Calvin says that predestination is a complex or intricate subject but it is made dangerously perplexing by human curiosity. He denounces that aspect of curiosity which does not restrict itself from wanting to know divine secrets. In trying to find out about predestination, people attempt to explore the secrets that God has kept hidden with Himself. Answers to the same cannot be found and the process is self-defeating. These secrets indicate the sublimity of God’s wisdom. This should evoke in us more adoration and love for divine Glory. Calvin says those secrets that God wanted to tell us have already been revealed to us, in His word, the Bible; and that should be enough for us.

Predestination is the principle by which God gives some the hope of life and gives some eternal death. He says to make foreknowledge the cause of predestination is an unnecessary objection. Foreknowledge and predestination both belong to God, but it is unreasonable to think that both are dependent on each other. By foreknowledge, we mean that everything remains before God’s eyes. Foreknowledge extends to all. Predestination is that eternal decree by which God decides what will become of each individual. Not all individuals are created with similar destinies. Some are given eternal life while others get eternal damnation.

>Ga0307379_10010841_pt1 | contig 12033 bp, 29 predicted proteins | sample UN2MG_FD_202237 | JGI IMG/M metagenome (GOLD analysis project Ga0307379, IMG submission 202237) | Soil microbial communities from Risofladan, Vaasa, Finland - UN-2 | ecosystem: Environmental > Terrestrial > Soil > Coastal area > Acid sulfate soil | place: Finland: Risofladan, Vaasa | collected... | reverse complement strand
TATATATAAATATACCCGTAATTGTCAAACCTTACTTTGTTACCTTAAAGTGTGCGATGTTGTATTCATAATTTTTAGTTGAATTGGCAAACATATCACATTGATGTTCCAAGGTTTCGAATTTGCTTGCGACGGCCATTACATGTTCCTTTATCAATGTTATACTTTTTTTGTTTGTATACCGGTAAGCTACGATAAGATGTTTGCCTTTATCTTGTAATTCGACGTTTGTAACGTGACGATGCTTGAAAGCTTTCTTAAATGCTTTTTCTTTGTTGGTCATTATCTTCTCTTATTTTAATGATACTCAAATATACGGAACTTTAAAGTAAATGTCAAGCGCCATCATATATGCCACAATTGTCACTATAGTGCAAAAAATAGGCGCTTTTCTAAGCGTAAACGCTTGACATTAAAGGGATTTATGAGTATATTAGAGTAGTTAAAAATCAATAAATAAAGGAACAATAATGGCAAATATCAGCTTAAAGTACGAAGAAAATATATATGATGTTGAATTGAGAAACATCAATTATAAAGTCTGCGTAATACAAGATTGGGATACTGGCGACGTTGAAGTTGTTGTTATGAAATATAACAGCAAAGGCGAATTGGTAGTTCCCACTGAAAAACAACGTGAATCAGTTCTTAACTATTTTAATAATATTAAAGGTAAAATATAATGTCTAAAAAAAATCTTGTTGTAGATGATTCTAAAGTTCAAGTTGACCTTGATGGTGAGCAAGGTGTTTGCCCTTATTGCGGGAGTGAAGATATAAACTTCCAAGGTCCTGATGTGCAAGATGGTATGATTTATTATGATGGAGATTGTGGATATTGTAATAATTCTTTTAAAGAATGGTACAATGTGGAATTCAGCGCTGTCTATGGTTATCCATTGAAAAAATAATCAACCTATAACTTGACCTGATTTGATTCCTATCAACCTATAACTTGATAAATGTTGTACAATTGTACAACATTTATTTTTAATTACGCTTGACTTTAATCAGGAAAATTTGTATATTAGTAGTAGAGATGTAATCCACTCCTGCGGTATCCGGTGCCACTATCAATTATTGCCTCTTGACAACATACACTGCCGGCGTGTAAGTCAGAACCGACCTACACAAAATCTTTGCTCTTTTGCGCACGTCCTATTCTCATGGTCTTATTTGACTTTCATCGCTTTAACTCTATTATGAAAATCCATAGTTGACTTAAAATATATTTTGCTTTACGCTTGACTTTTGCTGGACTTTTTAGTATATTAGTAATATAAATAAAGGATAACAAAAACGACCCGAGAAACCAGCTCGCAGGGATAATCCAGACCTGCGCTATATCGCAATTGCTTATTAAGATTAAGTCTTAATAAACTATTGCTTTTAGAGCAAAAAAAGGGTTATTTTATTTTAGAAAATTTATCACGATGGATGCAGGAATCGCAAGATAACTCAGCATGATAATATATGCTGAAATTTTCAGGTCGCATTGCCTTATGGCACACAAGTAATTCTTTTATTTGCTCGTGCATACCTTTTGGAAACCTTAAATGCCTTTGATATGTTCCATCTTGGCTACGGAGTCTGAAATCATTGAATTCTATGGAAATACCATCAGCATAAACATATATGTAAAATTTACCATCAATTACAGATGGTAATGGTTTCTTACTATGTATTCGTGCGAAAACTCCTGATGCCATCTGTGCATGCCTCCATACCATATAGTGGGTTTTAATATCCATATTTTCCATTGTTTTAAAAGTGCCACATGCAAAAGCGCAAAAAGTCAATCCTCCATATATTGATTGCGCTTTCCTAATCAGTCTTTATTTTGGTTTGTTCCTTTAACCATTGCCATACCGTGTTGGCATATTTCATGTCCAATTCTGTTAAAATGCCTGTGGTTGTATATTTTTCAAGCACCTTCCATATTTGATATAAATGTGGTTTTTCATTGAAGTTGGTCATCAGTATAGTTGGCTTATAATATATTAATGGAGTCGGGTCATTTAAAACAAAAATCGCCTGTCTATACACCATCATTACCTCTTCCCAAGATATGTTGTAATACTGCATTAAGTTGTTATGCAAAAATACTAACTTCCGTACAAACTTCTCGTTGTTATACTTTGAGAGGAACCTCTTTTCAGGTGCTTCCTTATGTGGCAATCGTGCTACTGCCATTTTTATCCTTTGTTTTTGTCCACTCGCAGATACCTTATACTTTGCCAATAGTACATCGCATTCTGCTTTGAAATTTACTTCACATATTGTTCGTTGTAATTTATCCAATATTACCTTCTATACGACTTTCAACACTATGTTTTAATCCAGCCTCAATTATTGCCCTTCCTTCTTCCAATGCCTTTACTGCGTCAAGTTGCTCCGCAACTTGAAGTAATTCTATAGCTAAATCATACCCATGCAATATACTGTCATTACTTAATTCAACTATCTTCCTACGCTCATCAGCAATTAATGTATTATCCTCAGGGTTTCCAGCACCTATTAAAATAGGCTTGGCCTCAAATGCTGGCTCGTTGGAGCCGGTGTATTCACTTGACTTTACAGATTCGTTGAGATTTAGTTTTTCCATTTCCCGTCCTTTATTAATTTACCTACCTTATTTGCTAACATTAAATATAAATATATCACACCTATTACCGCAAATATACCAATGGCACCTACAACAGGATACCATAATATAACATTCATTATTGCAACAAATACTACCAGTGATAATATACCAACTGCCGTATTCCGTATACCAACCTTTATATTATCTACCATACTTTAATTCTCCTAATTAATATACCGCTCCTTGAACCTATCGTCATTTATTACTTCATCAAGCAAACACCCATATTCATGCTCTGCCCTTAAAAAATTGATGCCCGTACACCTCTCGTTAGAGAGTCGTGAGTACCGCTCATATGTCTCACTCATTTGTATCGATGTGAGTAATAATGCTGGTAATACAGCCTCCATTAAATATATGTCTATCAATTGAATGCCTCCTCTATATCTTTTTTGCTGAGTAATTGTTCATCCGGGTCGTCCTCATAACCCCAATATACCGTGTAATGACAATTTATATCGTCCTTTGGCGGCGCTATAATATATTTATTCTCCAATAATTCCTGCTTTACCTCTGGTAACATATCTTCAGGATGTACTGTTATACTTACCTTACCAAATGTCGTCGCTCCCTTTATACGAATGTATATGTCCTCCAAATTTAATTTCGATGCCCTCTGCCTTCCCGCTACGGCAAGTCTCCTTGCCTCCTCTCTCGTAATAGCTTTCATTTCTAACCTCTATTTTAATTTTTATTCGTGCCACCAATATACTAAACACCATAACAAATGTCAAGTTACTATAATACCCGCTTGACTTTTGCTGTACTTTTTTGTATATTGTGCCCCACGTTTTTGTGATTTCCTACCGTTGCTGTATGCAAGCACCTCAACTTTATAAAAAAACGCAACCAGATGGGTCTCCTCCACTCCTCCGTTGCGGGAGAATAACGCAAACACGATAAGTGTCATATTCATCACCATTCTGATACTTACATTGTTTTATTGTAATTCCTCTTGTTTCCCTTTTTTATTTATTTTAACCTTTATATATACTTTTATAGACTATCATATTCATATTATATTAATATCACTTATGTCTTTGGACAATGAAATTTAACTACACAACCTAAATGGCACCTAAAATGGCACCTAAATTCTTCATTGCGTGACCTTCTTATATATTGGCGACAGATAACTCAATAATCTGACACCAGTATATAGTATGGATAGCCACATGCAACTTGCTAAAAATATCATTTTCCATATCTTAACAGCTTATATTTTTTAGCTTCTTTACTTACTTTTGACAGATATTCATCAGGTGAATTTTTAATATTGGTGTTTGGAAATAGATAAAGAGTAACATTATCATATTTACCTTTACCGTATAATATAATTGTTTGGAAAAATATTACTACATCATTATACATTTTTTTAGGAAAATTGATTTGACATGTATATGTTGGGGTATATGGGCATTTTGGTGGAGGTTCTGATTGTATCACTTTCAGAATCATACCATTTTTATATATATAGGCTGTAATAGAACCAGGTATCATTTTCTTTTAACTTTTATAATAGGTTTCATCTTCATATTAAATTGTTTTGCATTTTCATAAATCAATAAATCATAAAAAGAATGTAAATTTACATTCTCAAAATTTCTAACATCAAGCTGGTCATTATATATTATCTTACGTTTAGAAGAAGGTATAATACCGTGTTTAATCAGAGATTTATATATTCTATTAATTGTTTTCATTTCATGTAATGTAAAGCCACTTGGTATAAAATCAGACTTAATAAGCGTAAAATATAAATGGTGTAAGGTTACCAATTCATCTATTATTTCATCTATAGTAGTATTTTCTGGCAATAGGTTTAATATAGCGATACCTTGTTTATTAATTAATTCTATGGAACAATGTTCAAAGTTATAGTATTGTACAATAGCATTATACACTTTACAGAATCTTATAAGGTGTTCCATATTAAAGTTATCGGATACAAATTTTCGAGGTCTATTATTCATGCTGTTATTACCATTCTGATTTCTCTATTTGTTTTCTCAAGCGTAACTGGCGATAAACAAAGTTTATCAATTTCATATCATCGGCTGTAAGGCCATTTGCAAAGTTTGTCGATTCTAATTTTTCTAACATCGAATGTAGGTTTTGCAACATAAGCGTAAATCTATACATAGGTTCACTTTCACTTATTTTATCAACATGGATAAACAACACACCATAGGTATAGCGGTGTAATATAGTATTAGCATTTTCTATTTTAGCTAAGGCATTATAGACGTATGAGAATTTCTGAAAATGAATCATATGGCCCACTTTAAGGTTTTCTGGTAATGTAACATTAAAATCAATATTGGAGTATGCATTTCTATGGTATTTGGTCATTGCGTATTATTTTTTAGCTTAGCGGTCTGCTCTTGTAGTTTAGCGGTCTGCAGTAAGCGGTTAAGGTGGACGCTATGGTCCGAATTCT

Summing Up

Calvin’s theology had an impact on the development of the fundamental principles of Protestantism, paving the way for reforms in the Roman Catholic Church. His emphasis on the reading of the Bible as the final word diffused the authority of the Catholic Church. He believed that God’s wisdom is a mystery and He should be trusted in every case. He believed in predestination rather than free will, believing in the ultimate power, glory, beneficence, and sovereignty of God. He understood the world as the kingdom of God, despite the corruption of man after the fall because God’s beneficence ensured the sacrifice of Christ to rescue humanity. Calvin’s Institutes have enjoyed continuing historical significance because of his intellectual outlook towards religion.